How Your Credit Score is Made

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By now, you already know that your credit score is a big deal: it’s one of the most important numbers in your financial life and can impact anything from your ability to get a loan to landing your next job. But what exactly affects your credit score? While it’s technically impossible to measure the exact impact of a single transaction in your credit score calculation, we do know that there are 5 general categories that impact your credit score and how each are approximately weighted:

Payment History (35%)

Your payment history, or how consistently you pay your bills on-time (or late), has the greatest impact on your credit score. If you constantly miss payments or are frequently late paying your bills, you could seriously damage your credit score.

Amounts Owed (30%)

The amount you owe versus the credit that you have available to you will also significantly affect your credit score. For example, if you have a credit card limit of $1,000 and you consistently borrow up to that maximum amount, you may see a dip in your score. Try to keep your debt-to-credit available ratio under 50% - meaning that you only borrow up to 50% of what’s available to you on any line of credit.

Length of Credit History (15%)

How long have you had credit in your name? Depending on your answer to this question, your credit score could be positively or negatively impacted. The longer your credit history, the more positively it will impact your credit score. Don’t shred that old credit card you opened when you were 18-years-old just yet; it could actually improve your score.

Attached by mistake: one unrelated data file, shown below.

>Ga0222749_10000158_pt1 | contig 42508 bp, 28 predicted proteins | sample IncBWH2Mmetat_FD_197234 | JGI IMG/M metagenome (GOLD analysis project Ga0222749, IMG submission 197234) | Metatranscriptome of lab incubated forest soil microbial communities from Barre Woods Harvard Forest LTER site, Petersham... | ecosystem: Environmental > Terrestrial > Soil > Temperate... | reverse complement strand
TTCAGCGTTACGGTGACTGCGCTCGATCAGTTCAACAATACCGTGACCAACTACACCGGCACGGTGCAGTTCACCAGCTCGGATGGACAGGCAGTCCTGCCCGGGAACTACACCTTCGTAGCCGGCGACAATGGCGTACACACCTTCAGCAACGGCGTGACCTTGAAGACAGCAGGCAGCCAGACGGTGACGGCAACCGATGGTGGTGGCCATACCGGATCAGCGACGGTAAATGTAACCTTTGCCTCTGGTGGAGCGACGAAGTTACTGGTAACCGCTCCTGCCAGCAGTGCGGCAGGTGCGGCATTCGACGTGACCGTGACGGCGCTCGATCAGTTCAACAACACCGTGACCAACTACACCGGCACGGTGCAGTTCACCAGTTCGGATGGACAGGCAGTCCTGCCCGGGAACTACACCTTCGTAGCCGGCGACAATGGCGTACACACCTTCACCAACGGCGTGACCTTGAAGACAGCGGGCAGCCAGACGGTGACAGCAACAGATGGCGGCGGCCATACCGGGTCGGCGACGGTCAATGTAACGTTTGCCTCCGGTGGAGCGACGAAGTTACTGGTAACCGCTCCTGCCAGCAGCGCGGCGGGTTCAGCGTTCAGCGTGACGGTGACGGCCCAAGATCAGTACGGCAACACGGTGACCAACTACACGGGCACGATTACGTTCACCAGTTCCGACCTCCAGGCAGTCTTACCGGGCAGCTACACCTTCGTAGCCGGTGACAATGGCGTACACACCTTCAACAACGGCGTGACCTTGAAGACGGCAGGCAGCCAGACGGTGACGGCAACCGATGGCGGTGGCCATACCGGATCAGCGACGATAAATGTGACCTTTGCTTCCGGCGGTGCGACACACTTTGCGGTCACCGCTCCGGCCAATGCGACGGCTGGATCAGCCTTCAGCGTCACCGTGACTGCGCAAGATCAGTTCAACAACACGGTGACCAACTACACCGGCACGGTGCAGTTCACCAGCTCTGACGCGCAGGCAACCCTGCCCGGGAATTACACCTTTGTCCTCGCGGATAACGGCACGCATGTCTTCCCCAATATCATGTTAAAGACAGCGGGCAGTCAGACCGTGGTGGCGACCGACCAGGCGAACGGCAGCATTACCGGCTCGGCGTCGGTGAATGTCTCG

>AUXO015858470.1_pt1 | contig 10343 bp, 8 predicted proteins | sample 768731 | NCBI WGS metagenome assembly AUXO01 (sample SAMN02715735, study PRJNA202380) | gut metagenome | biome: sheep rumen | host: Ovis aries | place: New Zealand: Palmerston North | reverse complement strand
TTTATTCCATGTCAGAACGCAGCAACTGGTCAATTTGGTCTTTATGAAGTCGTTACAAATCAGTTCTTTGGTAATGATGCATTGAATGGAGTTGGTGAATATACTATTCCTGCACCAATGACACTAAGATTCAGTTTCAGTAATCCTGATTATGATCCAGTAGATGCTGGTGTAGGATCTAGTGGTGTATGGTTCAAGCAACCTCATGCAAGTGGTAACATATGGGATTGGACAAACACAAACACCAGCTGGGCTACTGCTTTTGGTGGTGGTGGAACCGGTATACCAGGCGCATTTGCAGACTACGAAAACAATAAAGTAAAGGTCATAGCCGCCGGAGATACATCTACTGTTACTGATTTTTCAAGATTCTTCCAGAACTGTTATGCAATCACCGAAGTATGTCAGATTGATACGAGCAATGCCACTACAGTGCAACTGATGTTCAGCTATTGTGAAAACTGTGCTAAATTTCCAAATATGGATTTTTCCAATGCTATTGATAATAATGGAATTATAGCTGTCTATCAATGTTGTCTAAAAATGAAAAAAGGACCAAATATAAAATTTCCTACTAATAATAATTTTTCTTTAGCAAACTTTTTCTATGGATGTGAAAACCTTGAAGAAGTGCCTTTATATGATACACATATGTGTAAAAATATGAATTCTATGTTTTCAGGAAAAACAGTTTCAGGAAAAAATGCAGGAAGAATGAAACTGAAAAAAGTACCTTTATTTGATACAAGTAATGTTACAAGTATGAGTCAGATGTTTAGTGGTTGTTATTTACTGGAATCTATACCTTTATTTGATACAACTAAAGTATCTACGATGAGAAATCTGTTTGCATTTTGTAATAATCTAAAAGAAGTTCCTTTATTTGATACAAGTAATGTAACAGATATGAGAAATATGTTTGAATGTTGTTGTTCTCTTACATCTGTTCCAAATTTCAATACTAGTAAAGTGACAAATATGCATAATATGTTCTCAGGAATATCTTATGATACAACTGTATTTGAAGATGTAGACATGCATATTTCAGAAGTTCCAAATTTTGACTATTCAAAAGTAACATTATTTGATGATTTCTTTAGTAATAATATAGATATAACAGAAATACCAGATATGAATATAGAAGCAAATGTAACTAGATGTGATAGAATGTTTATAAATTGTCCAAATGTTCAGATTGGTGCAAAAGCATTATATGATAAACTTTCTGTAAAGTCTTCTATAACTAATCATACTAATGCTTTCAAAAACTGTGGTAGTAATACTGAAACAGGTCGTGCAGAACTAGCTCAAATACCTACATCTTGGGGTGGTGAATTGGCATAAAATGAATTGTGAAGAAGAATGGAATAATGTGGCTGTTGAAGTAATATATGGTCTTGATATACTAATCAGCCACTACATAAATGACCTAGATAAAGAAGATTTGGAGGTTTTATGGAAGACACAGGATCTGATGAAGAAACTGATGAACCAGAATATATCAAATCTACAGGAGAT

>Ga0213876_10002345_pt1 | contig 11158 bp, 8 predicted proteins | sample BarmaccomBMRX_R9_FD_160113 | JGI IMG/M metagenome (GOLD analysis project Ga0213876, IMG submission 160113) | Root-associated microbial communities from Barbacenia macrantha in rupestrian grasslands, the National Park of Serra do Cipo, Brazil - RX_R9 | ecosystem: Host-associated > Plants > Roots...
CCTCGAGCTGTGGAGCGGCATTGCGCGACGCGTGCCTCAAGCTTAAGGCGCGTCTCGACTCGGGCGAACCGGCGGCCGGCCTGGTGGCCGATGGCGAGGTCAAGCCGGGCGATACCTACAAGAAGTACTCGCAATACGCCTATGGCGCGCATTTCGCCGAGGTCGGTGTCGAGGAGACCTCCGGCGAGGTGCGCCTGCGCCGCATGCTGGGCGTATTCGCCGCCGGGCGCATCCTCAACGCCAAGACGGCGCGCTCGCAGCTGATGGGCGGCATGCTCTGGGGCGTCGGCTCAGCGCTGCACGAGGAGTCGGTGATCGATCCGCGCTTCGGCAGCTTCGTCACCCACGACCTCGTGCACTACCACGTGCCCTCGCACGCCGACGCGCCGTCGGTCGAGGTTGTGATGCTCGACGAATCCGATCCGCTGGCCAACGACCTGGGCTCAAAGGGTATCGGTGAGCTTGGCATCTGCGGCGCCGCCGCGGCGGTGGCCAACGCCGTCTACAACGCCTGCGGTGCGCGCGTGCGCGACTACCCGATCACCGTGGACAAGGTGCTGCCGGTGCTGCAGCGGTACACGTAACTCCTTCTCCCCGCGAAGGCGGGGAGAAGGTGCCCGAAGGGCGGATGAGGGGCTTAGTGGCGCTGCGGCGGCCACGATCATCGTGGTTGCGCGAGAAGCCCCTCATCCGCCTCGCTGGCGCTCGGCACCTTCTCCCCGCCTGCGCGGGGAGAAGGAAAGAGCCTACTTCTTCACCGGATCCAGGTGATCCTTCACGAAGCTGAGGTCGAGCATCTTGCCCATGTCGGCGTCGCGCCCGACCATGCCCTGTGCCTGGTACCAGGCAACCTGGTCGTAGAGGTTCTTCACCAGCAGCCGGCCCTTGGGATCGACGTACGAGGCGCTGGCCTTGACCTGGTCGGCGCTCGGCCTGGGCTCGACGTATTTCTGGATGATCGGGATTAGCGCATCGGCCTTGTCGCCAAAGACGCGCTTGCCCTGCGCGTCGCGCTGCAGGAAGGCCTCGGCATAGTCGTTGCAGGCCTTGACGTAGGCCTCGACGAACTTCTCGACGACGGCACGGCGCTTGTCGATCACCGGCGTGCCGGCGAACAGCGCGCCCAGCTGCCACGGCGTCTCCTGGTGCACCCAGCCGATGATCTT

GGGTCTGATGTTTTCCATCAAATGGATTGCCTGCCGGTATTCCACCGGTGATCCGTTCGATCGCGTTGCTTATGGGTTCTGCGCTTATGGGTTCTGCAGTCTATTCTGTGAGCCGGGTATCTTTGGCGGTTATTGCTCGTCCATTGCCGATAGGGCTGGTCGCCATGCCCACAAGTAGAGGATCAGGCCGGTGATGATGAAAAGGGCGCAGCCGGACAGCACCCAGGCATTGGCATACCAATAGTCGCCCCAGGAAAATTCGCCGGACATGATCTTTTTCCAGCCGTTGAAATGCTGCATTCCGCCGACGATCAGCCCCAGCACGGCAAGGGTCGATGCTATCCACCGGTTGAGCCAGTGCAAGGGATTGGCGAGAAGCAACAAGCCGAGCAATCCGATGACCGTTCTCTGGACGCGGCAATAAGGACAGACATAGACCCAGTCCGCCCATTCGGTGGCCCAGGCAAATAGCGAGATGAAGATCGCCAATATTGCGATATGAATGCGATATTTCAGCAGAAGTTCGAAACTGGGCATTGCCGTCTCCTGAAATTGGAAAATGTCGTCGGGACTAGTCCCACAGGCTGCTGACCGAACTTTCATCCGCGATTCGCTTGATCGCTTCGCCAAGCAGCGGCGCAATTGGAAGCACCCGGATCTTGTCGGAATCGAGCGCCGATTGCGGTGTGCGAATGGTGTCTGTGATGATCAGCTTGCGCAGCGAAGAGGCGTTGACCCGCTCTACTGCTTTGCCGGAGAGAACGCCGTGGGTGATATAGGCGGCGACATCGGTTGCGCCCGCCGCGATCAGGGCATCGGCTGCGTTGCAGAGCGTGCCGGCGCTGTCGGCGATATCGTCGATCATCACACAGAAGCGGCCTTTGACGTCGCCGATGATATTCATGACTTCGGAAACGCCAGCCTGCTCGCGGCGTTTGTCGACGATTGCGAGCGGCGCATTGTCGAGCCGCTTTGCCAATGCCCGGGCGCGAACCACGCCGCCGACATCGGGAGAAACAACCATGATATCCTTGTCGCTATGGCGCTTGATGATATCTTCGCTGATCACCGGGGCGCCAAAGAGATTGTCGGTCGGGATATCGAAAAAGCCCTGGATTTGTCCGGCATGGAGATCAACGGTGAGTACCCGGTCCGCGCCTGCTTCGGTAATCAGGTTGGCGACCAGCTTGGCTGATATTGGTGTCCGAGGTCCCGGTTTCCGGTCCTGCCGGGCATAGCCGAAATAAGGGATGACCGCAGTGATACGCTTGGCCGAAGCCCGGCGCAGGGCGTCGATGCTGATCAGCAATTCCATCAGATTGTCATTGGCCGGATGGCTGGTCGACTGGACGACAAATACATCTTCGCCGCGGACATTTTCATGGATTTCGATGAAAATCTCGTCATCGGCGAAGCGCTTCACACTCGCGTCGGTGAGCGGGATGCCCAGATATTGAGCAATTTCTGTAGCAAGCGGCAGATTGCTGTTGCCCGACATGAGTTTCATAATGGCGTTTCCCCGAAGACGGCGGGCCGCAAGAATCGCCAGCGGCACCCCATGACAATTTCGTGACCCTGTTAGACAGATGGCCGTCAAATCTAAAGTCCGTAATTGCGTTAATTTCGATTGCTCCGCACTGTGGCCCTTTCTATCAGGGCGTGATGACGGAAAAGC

Types of Credit (10%)

Your credit score is affected by the variety of credit you have in use, such as credit cards, installment loans, student loans and mortgages. The greater the variety, the most positively it will impact your score.

New Credit (10%)

Both applying for and opening a new line of credit can affect your credit score. Opening several lines of credit in a short period of time can actually signal to a creditor that you’re a potential credit risk. While this only makes up 10% of your credit score, it’s still smart to be careful when applying for or opening new accounts.

About Stephanie Halligan

Stephanie is the founder of The Empowered Dollar, a site dedicated to helping millennials to fix their finances and find their stride in money and life. When she's not blogging, Stephanie is designing school curricula and online games to teach students about smart money management.

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